Petitioner also alleges that his attorney failed to timely file a Petition for Allowance of Appeal to the Pennsylvania Supreme Court. Petitioner further asserts that his tardiness in filing the present Petition should be excused because the Commonwealth "was responsible for this failure" because the Commonwealth appointed his counsel. See ECF No. 23 at 8. However, attorney error again is not an extraordinary circumstance that justifies equitable tolling. Merritt v. Blaine, 326 F.3d 157, 169 (3d Cir. 2003) ("[i]n non-capital cases, attorney error, miscalculation, inadequate research, or other mistakes have not been found to rise to the 'extraordinary' circumstances required for equitable tolling.") (quoting, Fahy v. Horn, 240 F.3d 239, 244 (3d Cir. 2001)). See also Johnson v. Hendricks, 314 F.3d 159, 163 (3d Cir. 2002); Harrison v. General Motors Corp., 275 F.3d 47 (5th Cir. 2001) (Table, unpublished), 2001 WL 1268765, *1 ("Harrison 'cannot rely upon any failure on the part of [her] chosen attorney as diligence or an excuse for lack of diligence, because the acts of one's attorney [are] imputed to the client.'").
Even if Petitioner could establish extraordinary circumstances, he fails to establish that he acted diligently throughout the time he needs to have tolled.
For example, Petitioner was put on notice by means of the June 16, 2005 letter from his court appointed attorney, informing Petitioner that as soon as the Superior Court rendered its decision in Petitioner's appeal, the attorney would be moving to withdraw and that if Petitioner did not want the attorney to withdraw, he had to so inform the attorney immediately. ECF No. 4-1. That Petitioner did not respond and that he waited for four years to file his Petition after his conviction became final simply does not demonstrate the kind of diligence necessary to render equitable tolling appropriate here. Thus, Petitioner has failed to show any extraordinary circumstances or reasonable diligence so as to justify equitable tolling.
Accordingly, the Petition will be dismissed as being time-barred.
III. CERTIFICATE OF APPEALABILITY
A certificate of appealability ("COA") should be issued only when a petitioner has made a substantial showing of a denial of a constitutional right. 28 U.S.C. § 2254(c)(2). There is a difficulty with this provision when the District Court does not decide the case on the merits but decides the case on a procedural ground without determining whether there has been a denial of a constitutional right. See, e.g., Slack v. McDaniel, 529 U.S. 473 (2000); Walker v. Government of The Virgin Islands, 230 F.3d 82, 89-90 (3d Cir. 2000). In Slack v. McDaniel, the United States Supreme Court held that "when the district court denies a habeas petition on procedural grounds without reaching the prisoner's underlying constitutional claim, a COA should issue when the prisoner shows, at least, that jurists of reason would find it debatable whether the petition states a valid claim of the denial of a constitutional right and that jurists of reason would find it debatable whether the district court was correct in its procedural ruling." Slack v. McDaniel, 529 U.S. at 478. Hence, the analysis as to whether a certificate of appealability should issue to review a procedural question, has "two components, one directed at the underlying constitutional claims and one directed at the district court's procedural holding." Id. at 484-85. The test is conjunctive and both prongs must be met. See Walker v. Government of the Virgin Islands, 230 F.3d at 90.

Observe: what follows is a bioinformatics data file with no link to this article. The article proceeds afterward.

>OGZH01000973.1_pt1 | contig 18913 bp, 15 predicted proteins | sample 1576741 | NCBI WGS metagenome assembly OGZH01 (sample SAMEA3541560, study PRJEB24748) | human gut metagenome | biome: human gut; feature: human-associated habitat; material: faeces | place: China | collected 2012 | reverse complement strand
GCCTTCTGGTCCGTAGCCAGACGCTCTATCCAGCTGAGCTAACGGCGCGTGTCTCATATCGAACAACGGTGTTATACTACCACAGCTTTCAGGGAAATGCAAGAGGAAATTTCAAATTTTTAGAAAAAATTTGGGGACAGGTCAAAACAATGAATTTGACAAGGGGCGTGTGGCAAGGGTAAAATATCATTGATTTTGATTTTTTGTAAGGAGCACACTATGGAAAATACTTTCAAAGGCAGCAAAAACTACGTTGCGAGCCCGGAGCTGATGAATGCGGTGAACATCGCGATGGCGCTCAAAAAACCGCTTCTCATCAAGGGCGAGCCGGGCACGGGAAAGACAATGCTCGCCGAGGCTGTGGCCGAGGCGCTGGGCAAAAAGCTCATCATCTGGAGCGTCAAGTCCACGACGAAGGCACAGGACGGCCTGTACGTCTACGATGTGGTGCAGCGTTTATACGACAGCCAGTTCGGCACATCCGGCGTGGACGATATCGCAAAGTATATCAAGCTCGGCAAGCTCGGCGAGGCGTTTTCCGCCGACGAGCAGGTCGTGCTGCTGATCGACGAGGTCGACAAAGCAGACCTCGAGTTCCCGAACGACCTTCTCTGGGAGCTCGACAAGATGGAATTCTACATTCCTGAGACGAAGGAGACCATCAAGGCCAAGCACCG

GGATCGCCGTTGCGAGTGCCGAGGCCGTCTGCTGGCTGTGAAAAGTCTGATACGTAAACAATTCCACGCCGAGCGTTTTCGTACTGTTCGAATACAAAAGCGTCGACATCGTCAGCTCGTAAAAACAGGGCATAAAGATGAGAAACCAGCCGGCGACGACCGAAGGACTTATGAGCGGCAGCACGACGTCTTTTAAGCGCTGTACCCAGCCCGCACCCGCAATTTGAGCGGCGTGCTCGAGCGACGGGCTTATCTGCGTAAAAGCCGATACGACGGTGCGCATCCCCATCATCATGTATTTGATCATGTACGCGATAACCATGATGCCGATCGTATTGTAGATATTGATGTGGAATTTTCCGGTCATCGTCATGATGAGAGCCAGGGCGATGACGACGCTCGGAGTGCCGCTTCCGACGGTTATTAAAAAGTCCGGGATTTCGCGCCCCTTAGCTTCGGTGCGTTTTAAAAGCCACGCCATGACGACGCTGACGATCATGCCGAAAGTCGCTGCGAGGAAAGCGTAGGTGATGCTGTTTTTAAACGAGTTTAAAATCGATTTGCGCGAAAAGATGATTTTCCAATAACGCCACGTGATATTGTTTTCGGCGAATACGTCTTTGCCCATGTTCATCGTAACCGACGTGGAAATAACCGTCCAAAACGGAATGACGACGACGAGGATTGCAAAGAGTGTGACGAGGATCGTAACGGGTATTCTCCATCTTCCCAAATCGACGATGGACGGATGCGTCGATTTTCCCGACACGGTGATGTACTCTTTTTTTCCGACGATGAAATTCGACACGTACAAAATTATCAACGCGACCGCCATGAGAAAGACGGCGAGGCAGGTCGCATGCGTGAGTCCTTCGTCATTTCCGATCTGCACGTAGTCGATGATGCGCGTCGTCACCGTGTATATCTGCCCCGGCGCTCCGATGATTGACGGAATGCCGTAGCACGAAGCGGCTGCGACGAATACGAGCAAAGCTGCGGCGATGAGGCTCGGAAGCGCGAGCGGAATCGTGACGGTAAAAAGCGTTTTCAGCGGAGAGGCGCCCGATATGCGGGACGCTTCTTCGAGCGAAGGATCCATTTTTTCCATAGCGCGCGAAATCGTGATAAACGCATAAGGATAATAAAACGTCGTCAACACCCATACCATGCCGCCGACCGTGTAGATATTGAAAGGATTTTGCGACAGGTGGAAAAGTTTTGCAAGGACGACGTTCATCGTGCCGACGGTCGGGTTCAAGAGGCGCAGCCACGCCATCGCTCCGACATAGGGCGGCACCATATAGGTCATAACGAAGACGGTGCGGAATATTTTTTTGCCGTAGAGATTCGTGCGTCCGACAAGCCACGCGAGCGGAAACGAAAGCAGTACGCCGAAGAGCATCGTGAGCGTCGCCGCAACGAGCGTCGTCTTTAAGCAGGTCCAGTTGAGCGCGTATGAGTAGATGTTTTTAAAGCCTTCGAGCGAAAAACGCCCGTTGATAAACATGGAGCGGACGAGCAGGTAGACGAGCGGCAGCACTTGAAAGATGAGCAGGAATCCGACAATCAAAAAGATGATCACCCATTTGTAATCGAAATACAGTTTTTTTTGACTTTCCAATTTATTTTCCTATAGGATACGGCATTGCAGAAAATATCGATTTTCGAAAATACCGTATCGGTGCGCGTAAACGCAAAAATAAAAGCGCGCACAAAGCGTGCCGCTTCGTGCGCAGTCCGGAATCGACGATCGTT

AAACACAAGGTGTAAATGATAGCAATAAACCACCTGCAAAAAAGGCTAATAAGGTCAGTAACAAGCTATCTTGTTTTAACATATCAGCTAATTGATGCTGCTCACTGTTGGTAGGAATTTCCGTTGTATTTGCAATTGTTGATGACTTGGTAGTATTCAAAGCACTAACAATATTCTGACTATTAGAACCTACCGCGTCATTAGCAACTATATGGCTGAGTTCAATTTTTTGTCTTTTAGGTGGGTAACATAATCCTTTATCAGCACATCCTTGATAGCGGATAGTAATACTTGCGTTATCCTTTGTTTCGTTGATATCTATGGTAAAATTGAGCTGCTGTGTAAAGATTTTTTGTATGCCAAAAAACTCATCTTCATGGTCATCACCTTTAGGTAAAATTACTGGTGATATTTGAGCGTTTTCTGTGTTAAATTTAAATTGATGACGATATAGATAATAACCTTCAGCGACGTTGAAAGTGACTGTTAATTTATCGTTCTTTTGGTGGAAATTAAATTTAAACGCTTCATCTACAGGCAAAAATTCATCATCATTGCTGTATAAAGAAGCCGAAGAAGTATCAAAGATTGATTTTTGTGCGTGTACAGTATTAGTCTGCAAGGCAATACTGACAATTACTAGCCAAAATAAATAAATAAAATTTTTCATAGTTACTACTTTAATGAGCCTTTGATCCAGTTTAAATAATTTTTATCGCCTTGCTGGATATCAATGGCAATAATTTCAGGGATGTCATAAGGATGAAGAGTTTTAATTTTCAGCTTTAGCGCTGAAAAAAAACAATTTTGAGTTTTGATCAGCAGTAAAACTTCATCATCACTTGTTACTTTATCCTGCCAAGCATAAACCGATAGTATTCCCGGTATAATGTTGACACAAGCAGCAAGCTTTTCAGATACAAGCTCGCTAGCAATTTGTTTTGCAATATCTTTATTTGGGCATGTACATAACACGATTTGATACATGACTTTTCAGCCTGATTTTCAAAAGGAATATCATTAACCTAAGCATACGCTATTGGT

Applying this standard to the instant case, the court concludes that jurists of reason would not find it debatable whether this Court was correct in dismissing the Petition for being untimely under AEDPA. Accordingly, a certificate of appealability is denied.
BY THE COURT,
MAUREEN P. KELLY U.S. MAGISTRATE JUDGE